Governor LePage announces $11.3 million to support at-risk students

The Governor announced the awards from the Maine Department of Education at the Reiche School in Portland alongside the CEO of LearningWorks, one of 15 grantees who will establish or continue 32 community learning centers that provide students extended learning services

PORTLAND – Governor Paul R. LePage announced today that the Maine Department of Education is giving out $11.3 million over the next five years to support extended learning opportunities for at-risk students.

The Governor announced the awards alongside Education Commissioner Jim Rier, LearningWorks CEO Ethan Strimling, Portland Public Schools Superintendent Manny Caulk and South Portland School Department Superintendent Suzanne Godin at the Reiche School in Portland.

LearningWorks will receive around $2.5 million over the five-year award period to provide hands-on, engaging and relevant extended day and summer programming at six schools in Portland and South Portland through the establishment and continuation of 21st Century Community Learning Centers.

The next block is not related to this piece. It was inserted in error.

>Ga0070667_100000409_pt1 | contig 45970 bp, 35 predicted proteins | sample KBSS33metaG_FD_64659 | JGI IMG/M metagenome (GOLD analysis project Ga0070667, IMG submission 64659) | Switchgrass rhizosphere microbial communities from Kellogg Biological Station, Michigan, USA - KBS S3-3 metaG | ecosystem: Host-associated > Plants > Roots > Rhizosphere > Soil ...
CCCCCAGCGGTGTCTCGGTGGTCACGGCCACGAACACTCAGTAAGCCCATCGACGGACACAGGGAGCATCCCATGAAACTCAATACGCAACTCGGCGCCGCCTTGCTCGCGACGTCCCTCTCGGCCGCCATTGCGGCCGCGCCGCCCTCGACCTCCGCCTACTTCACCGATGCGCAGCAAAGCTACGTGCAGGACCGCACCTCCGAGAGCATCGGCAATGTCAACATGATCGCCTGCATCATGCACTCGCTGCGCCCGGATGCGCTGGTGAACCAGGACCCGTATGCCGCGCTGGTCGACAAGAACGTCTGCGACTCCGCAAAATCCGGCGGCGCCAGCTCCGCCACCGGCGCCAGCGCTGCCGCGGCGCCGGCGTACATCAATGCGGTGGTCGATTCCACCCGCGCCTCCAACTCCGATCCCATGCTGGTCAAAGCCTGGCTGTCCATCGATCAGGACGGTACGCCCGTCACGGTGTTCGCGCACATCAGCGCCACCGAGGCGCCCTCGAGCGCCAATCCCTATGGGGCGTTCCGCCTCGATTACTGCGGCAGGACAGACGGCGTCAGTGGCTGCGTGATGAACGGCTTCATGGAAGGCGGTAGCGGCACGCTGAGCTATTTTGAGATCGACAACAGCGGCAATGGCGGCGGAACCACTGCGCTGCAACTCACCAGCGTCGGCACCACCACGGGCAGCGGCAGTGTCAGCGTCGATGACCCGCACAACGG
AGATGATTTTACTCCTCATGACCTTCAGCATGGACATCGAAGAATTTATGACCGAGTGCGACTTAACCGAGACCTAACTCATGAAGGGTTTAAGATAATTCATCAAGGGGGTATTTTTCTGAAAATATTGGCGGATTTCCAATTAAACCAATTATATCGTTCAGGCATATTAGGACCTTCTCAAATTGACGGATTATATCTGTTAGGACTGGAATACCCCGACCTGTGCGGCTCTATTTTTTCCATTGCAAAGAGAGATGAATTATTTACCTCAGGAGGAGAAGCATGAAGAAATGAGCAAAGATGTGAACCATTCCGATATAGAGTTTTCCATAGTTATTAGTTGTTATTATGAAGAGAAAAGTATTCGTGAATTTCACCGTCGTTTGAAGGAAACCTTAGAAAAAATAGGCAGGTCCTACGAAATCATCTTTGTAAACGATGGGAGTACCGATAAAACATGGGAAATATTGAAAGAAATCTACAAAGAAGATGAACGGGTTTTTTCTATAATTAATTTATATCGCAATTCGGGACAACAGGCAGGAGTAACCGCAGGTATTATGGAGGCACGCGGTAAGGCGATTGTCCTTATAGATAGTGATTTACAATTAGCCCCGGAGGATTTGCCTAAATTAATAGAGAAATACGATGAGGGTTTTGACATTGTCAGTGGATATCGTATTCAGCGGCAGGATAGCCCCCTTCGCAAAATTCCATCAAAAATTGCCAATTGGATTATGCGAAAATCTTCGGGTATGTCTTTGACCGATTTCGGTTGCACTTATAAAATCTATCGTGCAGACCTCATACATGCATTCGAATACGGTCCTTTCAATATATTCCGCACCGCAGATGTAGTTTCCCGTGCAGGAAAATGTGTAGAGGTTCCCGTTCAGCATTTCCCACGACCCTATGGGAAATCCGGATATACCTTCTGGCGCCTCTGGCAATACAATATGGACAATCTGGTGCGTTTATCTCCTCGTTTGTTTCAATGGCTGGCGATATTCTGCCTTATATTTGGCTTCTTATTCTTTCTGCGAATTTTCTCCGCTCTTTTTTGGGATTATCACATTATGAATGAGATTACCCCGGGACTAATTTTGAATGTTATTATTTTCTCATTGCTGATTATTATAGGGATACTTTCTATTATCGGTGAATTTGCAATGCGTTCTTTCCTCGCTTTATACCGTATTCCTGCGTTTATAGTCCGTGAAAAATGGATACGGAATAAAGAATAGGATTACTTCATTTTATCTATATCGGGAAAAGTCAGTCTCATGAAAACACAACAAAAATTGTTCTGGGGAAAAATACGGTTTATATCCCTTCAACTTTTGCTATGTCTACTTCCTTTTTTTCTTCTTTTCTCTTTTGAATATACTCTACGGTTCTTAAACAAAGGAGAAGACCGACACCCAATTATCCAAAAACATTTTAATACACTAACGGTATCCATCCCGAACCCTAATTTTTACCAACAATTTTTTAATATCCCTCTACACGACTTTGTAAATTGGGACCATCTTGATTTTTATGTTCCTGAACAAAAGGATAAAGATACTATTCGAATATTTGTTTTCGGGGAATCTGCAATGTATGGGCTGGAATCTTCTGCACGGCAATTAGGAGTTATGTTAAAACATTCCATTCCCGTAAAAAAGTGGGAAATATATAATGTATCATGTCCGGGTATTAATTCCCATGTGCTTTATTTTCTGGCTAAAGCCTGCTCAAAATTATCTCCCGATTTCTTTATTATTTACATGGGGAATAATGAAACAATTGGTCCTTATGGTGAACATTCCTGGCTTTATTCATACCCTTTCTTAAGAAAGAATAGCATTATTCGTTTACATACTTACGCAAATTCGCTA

Community learning centers provide academic support and enrichment opportunities outside of school hours that improve the in-school performance of at-risk students – including those who struggle academically or are from low-income or immigrant families.

They are run by school districts, nonprofit organizations or universities and primarily located on elementary or secondary school campuses where more than 40 percent of students qualify for free or reduced priced lunch.

Beyond improving academic outcomes, the centers also support positive youth development, student health and wellness, drug and violence prevention, increased community service and career preparedness and parent engagement.

“Quality educational opportunities like these can truly make a difference in a child’s life,” said Governor LePage. “These programs will ensure Maine’s most struggling students have access to the extra help they need to overcome their challenges, catch up to their peers and really have the chance they deserve to reach their full potential.”